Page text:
PRICES include / exclude VAT
Homepage>BS Standards>17 METROLOGY AND MEASUREMENT. PHYSICAL PHENOMENA>17.220 Electricity. Magnetism. Electrical and magnetic measurements>17.220.20 Measurement of electrical and magnetic quantities>BS EN 61788-13:2012 Superconductivity AC loss measurements. Magnetometer methods for hysteresis loss in superconducting multifilamentary composites
Sponsored link
immediate downloadReleased: 2012-11-30
BS EN 61788-13:2012 Superconductivity AC loss measurements. Magnetometer methods for hysteresis loss in superconducting multifilamentary composites

BS EN 61788-13:2012

Superconductivity AC loss measurements. Magnetometer methods for hysteresis loss in superconducting multifilamentary composites

Format
Availability
Price and currency
English Secure PDF
Immediate download
250.73 USD
English Hardcopy
In stock
250.73 USD
Standard number:BS EN 61788-13:2012
Pages:28
Released:2012-11-30
ISBN:978 0 580 75539 2
Status:Standard
DESCRIPTION

BS EN 61788-13:2012


This standard BS EN 61788-13:2012 Superconductivity is classified in these ICS categories:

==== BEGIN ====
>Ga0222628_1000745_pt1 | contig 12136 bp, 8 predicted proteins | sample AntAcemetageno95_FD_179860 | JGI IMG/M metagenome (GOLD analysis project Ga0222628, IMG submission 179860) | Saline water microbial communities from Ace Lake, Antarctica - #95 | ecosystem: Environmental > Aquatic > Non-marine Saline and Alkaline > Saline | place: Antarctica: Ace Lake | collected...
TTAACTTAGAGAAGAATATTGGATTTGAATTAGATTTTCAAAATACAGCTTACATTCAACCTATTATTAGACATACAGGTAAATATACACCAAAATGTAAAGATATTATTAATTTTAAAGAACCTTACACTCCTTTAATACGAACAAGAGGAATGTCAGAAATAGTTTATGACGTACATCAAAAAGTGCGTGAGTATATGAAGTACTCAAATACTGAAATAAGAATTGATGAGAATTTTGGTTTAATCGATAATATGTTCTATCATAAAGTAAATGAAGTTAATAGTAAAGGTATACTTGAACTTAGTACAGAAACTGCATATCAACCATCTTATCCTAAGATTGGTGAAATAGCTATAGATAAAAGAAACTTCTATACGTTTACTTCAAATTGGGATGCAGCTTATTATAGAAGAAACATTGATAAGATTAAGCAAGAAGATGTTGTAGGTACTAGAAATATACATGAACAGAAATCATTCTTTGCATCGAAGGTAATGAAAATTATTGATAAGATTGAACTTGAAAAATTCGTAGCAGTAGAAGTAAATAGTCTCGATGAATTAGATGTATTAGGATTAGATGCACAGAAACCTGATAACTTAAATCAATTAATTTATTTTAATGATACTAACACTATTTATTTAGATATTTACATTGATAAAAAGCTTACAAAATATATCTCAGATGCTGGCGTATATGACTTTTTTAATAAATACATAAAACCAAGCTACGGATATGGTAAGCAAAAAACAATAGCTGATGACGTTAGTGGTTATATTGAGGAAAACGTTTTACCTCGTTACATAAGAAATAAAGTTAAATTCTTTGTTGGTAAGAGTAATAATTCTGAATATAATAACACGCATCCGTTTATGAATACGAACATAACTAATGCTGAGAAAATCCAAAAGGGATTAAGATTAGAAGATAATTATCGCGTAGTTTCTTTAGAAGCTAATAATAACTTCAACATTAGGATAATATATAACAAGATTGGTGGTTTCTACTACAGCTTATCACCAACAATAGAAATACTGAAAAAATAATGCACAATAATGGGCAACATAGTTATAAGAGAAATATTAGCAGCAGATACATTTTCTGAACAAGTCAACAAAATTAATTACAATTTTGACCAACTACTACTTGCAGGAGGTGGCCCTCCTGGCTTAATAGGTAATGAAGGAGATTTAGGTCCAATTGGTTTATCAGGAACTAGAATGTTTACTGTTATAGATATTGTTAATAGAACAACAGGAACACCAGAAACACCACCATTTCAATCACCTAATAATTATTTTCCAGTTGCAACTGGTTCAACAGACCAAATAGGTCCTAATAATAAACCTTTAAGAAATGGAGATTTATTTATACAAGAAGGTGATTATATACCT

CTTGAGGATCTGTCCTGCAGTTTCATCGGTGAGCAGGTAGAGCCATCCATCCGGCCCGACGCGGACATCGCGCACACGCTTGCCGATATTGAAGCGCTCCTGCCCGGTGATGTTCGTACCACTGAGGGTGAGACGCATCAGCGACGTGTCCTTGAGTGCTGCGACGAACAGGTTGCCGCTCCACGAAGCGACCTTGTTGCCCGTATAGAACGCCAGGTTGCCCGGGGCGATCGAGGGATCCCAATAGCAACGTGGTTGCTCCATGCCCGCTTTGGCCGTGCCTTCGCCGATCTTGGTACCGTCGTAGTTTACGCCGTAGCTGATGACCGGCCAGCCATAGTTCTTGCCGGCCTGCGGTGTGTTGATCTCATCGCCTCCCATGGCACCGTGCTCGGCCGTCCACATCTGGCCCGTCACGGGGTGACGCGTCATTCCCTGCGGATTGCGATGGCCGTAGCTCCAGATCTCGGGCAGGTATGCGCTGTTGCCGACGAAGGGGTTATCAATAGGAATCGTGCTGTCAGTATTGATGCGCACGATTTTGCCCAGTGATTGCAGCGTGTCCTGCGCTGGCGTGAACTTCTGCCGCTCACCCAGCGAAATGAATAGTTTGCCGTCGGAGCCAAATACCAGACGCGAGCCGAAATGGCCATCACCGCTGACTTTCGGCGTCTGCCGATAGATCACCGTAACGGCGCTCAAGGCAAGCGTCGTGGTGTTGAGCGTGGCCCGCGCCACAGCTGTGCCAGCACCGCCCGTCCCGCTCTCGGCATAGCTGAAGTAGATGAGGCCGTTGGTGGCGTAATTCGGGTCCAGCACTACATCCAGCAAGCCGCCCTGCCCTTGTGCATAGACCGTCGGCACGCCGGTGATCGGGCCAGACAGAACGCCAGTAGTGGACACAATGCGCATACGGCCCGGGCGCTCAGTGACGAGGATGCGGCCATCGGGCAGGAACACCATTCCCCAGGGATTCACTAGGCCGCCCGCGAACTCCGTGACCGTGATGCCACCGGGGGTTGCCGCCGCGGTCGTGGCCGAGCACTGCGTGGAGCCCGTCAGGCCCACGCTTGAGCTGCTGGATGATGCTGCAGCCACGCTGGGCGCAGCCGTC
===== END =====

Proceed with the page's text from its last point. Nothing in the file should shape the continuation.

• 29.050 Superconductivity and conducting materials
  • 17.220.20 Measurement of electrical and magnetic quantities
IEC 61788-13:2012 describes considerations for the measurement of hysteretic loss in Cu/Nb-Ti multifilamentary composites using DC- or low-ramp-rate magnetometry. This international standard specifies a method of the measurement of hysteretic loss in multifilamentary Cu/Nb-Ti composite conductors. Measurements are assumed to be on round wires with temperatures at or near 4,2 K. DC or low-ramp-rate magnetometry will be performed using either a superconducting quantum interference device or a vibrating-sample magnetometer. Extension to the measurement of superconductors in general is given in Annex. This second edition cancels and replaces the first edition published in 2003. It constitutes a technical revision. Modifications made to the second edition extend to the measurement of superconductors in general, in various sample sizes and shapes, and at temperatures other than 4,2 K, and use the word "uncertainty" for all quantitative statistical expressions to eliminate the quantitative use of "precision" and "accuracy".